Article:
• Tea tree oil – possesses antibacterial and antiseptic properties. As well, it can help heal cracked cuticles and relieve inflammation.
  • Lavender essential oil – also has both anti-fungal and antibacterial activity. Its scent is both soothing and relaxing which makes it an ideal essential oil to use in the evening.

Homemade cuticle oil ingredients

Castor oil

The main ingredient in this DIY cuticle oil is castor oil. Castor oil is made from the castor bean or ricinus communis plant. It is rich in the potent omega-9 fatty acid ricinoleic acid which has anti-inflammatory benefits.

Castor oil has also been linked to increased hair growth. It also has anti-fungal and antibacterial properties which makes it useful for both nail and cuticle health.

It also helps that castor oil is very thick, which creates a wonderfully moisturizing and protective cuticle oil. As an added benefit, castor oil is not easily washed off.

Nourishing nail oil in glass bottles

Camellia oil

Camellia oil is a non-comedogenic and fast-absorbing oil. It’s ideal for use on sensitive or mature skin due to its rich texture and high oleic acid content.

Camellia oil is high in monounsaturated fatty acids like oleic acid, and low in polyunsaturated acids like linoleic acid. Since polyunsaturated fatty acids (PUFAs) are very unstable and prone to oxidation, it’s ideal to use them sparingly in your body and skincare products.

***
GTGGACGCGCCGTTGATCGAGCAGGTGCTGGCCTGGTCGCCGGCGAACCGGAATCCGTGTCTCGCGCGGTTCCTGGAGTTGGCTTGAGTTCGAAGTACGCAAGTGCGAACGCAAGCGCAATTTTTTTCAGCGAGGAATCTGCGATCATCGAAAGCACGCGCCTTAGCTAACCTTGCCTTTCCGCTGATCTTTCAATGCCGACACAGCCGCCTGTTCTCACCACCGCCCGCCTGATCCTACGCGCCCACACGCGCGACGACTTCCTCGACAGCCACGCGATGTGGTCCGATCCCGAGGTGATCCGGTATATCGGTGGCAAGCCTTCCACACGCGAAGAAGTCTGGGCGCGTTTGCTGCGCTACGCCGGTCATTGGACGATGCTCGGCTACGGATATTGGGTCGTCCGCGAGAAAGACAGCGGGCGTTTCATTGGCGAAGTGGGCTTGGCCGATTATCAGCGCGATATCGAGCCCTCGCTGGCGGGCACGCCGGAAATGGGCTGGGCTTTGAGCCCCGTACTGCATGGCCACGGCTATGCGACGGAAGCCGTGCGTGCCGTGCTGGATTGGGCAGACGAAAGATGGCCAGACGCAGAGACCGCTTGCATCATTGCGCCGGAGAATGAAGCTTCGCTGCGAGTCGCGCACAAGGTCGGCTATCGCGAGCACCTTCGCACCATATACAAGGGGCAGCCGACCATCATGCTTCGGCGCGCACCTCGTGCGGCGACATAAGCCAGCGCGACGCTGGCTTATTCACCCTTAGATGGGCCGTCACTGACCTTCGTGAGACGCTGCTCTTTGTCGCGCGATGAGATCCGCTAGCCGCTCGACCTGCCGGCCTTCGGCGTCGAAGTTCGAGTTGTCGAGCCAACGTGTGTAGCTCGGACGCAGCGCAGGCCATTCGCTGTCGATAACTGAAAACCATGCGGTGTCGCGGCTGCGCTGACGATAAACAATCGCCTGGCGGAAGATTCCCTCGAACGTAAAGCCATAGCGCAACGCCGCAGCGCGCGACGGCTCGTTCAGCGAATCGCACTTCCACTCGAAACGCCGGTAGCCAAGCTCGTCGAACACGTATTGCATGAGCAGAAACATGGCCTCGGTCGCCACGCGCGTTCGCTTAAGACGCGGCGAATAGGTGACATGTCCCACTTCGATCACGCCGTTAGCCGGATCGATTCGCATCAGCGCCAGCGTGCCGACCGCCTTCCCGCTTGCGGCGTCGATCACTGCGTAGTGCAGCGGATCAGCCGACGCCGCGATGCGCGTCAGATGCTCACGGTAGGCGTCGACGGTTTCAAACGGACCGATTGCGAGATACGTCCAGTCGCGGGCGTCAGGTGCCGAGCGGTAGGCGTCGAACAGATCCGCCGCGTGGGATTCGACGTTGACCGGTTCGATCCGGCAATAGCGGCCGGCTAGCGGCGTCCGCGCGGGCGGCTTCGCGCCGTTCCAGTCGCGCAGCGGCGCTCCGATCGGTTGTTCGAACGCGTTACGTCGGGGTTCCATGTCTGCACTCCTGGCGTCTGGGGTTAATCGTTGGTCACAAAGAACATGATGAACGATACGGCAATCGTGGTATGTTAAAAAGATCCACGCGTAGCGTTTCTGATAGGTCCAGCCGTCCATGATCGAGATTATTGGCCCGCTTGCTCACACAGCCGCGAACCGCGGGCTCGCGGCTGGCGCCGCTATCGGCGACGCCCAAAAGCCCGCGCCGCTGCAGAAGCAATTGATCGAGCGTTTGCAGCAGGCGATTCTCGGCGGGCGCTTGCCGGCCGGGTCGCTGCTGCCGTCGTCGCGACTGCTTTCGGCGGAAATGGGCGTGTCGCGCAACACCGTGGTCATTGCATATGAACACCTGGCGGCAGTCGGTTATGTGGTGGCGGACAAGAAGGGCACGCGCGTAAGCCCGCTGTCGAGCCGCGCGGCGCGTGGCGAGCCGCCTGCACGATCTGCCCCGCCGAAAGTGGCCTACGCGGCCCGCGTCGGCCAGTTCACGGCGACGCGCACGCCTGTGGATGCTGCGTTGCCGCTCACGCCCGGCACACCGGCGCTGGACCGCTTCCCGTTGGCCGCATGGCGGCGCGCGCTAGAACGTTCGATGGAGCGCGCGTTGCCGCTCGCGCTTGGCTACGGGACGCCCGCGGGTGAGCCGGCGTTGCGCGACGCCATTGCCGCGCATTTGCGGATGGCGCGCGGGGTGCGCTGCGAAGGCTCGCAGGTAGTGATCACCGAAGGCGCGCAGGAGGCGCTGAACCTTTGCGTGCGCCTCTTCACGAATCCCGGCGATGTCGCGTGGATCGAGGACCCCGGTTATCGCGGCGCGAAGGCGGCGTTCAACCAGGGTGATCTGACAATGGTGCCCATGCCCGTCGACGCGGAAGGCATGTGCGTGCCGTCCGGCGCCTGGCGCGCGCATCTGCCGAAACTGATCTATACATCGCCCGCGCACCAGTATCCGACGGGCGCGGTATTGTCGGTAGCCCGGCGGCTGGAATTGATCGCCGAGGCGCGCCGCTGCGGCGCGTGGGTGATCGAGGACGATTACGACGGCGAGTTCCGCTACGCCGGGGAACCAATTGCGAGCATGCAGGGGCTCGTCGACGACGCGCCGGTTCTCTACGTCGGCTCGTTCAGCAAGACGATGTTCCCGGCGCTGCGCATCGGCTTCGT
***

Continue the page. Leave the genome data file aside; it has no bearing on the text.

To understand how oils high in PUFAs can contribute to skin aging, refer to this article outlining the risks of using PUFAs on your skin.

It should be noted that camellia oil is also called tsubaki oil or tea seed oil and is often confused with tea tree oil. However, camellia oil and tea tree oil are two very different oils with different uses.

Ideally, you want to choose a camellia oil that is organic, cold-pressed, and packaged in a glass bottle.

Vitamin E

Adding a small amount of vitamin E oil to this recipe can help extend the life of your carrier oils, preventing them from oxidizing or going rancid.

Vitamin E is a potent antioxidant and will help soften, moisturize and nourish the skin, as well.

However, Vitamin E is not a preservative despite some claims. But since this cuticle oil recipe doesn’t contain water, you will not need to add a preservative.

How to make cuticle oil

Making your own cuticle oil at home is easy. For detailed instructions and measurements, please see the recipe card at the bottom of this post.

Making homemade cuticle oil with essential oils

  1. Before making your cuticle oil, clean a glass rollerball bottle or nail polish bottle and allow it to dry.